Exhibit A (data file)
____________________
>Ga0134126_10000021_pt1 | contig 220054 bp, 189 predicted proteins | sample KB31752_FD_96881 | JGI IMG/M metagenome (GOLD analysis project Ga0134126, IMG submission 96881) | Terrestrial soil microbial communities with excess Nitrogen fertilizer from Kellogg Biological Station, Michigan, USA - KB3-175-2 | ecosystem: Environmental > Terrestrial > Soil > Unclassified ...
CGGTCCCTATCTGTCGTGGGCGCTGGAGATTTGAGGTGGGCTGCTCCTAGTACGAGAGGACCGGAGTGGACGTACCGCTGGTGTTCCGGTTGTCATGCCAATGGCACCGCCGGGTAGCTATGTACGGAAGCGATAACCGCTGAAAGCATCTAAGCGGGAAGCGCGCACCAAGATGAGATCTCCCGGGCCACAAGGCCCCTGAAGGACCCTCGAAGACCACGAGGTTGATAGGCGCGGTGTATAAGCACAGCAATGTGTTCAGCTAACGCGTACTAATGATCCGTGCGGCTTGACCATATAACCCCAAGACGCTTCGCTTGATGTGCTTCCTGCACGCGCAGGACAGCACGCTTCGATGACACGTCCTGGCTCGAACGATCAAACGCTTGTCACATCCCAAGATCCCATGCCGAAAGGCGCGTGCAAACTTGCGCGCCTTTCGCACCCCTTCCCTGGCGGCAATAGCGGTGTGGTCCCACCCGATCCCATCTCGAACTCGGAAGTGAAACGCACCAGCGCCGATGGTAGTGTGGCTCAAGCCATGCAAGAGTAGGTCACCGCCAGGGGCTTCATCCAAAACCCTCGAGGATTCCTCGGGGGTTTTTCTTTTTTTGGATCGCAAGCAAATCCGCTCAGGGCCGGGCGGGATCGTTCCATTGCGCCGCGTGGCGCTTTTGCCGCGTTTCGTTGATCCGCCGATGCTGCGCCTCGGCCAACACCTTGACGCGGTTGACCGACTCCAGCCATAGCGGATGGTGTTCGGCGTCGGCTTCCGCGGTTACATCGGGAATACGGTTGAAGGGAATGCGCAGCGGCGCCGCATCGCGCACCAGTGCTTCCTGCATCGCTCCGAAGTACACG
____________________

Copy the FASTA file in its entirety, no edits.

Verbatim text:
>Ga0134126_10000021_pt1 | contig 220054 bp, 189 predicted proteins | sample KB31752_FD_96881 | JGI IMG/M metagenome (GOLD analysis project Ga0134126, IMG submission 96881) | Terrestrial soil microbial communities with excess Nitrogen fertilizer from Kellogg Biological Station, Michigan, USA - KB3-175-2 | ecosystem: Environmental > Terrestrial > Soil > Unclassified ...
CGGTCCCTATCTGTCGTGGGCGCTGGAGATTTGAGGTGGGCTGCTCCTAGTACGAGAGGACCGGAGTGGACGTACCGCTGGTGTTCCGGTTGTCATGCCAATGGCACCGCCGGGTAGCTATGTACGGAAGCGATAACCGCTGAAAGCATCTAAGCGGGAAGCGCGCACCAAGATGAGATCTCCCGGGCCACAAGGCCCCTGAAGGACCCTCGAAGACCACGAGGTTGATAGGCGCGGTGTATAAGCACAGCAATGTGTTCAGCTAACGCGTACTAATGATCCGTGCGGCTTGACCATATAACCCCAAGACGCTTCGCTTGATGTGCTTCCTGCACGCGCAGGACAGCACGCTTCGATGACACGTCCTGGCTCGAACGATCAAACGCTTGTCACATCCCAAGATCCCATGCCGAAAGGCGCGTGCAAACTTGCGCGCCTTTCGCACCCCTTCCCTGGCGGCAATAGCGGTGTGGTCCCACCCGATCCCATCTCGAACTCGGAAGTGAAACGCACCAGCGCCGATGGTAGTGTGGCTCAAGCCATGCAAGAGTAGGTCACCGCCAGGGGCTTCATCCAAAACCCTCGAGGATTCCTCGGGGGTTTTTCTTTTTTTGGATCGCAAGCAAATCCGCTCAGGGCCGGGCGGGATCGTTCCATTGCGCCGCGTGGCGCTTTTGCCGCGTTTCGTTGATCCGCCGATGCTGCGCCTCGGCCAACACCTTGACGCGGTTGACCGACTCCAGCCATAGCGGATGGTGTTCGGCGTCGGCTTCCGCGGTTACATCGGGAATACGGTTGAAGGGAATGCGCAGCGGCGCCGCATCGCGCACCAGTGCTTCCTGCATCGCTCCGAAGTACACG